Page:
Anglo-Saxon culture. It comes from when the family lived in the settlement of Axton, in the county of Kent.
Early Origins of the Eckton family
Cheshire, Shropshire, and Worcestershire. Sometime before the Norman Conquest in 1066 they held a family seat at Ombersley in their mansion Castle known as Acton Hall, in Worcestershire. "Engelard de Acton, of Acton-Pigot and Acton-Burnell, was admitted on the Roll of Guild Merchants of Shrewsbury in 1209. His descendant Edward de Acton, of Aldenham, married the coheiress of L'Strange, living in 1387, and with her acquired an estate in Longnor, in the county. [Shropshire]" CITATION[CLOSE]
Shirley, Evelyn Philip, The Noble and Gentle Men of England; The Arms and Descents. Westminster: John Bower Nichols and Sons, 1866, Print. Aughton in Lancashire was an ancient family seat. " 'Achetun' was held before the Conquest by Uctred, the Saxon proprietor of Dalton and Skelmersdale; the manor, or parts of it, subsequently came to the families of Acton or Aughton." CITATION[CLOSE]
Lewis, Samuel, A Topographical Dictionary of England. Institute of Historical Research, 1848, Print. The parish of Acton-Round in Shropshire was another ancient family seat. "The church is a neat edifice, the walls of which are ornamented with monuments to the memory of the Actons, by one of whom, Sir Richard, the chancel was built in 1761." CITATION[CLOSE]
Lewis, Samuel, A Topographical Dictionary of England. Institute of Historical Research, 1848, Print. Another early listing of the name was John Acton (died 1350), an English canon lawyer known for his commentary on the ecclesiastical Constitutions of two papal legates: Cardinal Otto; and Ottobone.
Early History of the Eckton family
Another 189 words (14 lines of text) covering the years 1600, 1305, 1597, 1600, 1659, 1621, 1665, 1660, 1650, 1716, 1689, 1705, 1684, 1685, 1677, 1731, 1727, 1728, 1662 and 1721 are included under the topic Early Eckton History in all our PDF Extended History products and printed products wherever possible.
Eckton Spelling Variations
hundred years, the English language had no fast system of spelling rules. For that reason, spelling variations are commonly found in early Anglo-Saxon surnames. Over the years, many variations of the name Eckton were recorded, including Acton, Ackton, Akton and others.
Early Notables of the Eckton family (pre 1700)
High Sheriff of Herefordshire in 1305; John Acton, MP for Droitwich in 1597; Sir Edward Acton, 1st Baronet (1600-1659), English politician, High Sheriff of Shropshire, a Royalist in the English Civil War; Sir Walter Acton, 2nd Baronet (c 1621-1665)...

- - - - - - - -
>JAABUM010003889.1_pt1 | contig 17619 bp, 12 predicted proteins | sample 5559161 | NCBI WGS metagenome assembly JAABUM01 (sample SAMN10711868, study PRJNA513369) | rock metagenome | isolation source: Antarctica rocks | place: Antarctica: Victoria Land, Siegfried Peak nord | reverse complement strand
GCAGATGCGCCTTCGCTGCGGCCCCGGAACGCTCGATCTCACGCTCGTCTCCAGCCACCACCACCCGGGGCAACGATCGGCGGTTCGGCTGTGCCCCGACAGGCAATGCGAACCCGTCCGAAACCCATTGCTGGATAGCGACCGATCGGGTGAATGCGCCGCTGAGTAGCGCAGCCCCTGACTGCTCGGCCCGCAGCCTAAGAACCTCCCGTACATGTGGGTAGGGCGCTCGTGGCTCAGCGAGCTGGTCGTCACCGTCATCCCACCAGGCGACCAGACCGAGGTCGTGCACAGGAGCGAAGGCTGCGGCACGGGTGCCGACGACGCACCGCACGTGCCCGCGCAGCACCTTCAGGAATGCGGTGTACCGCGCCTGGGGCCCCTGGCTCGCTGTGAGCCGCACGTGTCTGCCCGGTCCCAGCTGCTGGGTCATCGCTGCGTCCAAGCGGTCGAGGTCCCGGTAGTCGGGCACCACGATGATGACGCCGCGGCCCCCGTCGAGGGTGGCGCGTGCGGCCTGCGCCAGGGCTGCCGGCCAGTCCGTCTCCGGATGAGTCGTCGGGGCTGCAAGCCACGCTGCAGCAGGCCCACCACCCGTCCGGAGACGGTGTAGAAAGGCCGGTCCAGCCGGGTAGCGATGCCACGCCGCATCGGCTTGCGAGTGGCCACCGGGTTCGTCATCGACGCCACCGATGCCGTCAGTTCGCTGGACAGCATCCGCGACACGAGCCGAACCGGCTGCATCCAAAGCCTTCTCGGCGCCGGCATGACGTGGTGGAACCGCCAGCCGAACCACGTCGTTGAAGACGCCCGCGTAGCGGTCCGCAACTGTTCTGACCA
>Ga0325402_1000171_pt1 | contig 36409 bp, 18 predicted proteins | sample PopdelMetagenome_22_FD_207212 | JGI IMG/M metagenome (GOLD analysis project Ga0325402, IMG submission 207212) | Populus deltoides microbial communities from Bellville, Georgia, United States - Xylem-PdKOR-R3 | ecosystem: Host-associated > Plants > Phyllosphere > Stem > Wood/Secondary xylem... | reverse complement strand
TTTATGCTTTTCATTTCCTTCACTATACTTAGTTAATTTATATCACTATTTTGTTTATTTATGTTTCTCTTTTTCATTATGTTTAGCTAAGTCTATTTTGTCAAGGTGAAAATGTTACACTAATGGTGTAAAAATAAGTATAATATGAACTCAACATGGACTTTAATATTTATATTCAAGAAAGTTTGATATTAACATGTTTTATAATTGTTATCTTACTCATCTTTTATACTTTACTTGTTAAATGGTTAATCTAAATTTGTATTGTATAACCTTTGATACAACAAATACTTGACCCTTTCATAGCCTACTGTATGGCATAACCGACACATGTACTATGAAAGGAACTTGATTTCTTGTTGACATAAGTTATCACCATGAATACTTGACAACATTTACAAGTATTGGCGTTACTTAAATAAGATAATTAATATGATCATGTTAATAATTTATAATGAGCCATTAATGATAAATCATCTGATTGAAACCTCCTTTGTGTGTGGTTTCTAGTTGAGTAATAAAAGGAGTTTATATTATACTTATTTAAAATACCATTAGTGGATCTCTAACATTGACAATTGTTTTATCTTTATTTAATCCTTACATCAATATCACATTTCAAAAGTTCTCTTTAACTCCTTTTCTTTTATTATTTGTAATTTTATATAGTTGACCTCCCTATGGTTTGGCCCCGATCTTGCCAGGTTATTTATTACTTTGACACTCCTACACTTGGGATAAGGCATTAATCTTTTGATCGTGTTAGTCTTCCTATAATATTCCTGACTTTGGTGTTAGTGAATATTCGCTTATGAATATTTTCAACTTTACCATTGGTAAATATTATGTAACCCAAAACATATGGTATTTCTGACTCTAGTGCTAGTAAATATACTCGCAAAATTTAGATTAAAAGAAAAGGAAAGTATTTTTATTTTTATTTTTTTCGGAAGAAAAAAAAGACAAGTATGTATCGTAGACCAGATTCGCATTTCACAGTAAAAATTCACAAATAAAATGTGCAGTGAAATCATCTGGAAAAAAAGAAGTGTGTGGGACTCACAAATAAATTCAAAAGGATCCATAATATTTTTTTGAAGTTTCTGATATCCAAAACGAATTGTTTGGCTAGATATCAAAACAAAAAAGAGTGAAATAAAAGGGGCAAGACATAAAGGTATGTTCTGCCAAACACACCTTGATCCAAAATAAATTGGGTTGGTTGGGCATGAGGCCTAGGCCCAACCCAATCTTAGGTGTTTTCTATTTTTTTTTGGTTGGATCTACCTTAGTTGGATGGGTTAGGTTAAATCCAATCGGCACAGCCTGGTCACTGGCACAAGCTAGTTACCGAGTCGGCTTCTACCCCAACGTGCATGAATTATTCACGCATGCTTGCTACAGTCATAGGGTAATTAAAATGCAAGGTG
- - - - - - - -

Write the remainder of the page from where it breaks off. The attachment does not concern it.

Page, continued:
Another 73 words (5 lines of text) are included under the topic Early Eckton Notables in all our PDF Extended History products and printed products wherever possible.
Migration of the Eckton family to Ireland
Some of the Eckton family moved to Ireland, but this topic is not covered in this excerpt.
Another 41 words (3 lines of text) about their life in Ireland is included in all our PDF Extended History products and printed products wherever possible.
Migration of the Eckton family to the New World and Oceana
To escape oppression and starvation at that time, many English families left for the "open frontiers" of the New World with all its perceived opportunities. In droves people migrated to the many British colonies, those in North America in particular, paying high rates for passages in cramped, unsafe ships. Although many of the settlers did not make the long passage alive, those who did see the shores of North America perceived great opportunities before them. Many of the families that came from England went on to make essential contributions to the emerging nations of Canada and the United States. Research into various historical records revealed some of first members of the Eckton family emigrate to North America: Benjamin Acton who settled in Pennsylvania in 1683; James Acton settled in New England in 1718; John Acton settled in Virginia in 1642.
The Eckton Motto
The motto was originally a war cry or slogan. Mottoes first began to be shown with arms in the 14th and 15th centuries, but were not in general use until the 17th century. Thus the oldest coats of arms generally do not include a motto. Mottoes seldom form part of the grant of arms: Under most heraldic authorities, a motto is an optional component of the coat of arms, and can be added to or changed at will; many families have chosen not to display a motto.
Motto: Vaillance avance l'homme
Motto Translation: Valour advances the man.
Eckton Family Crest Products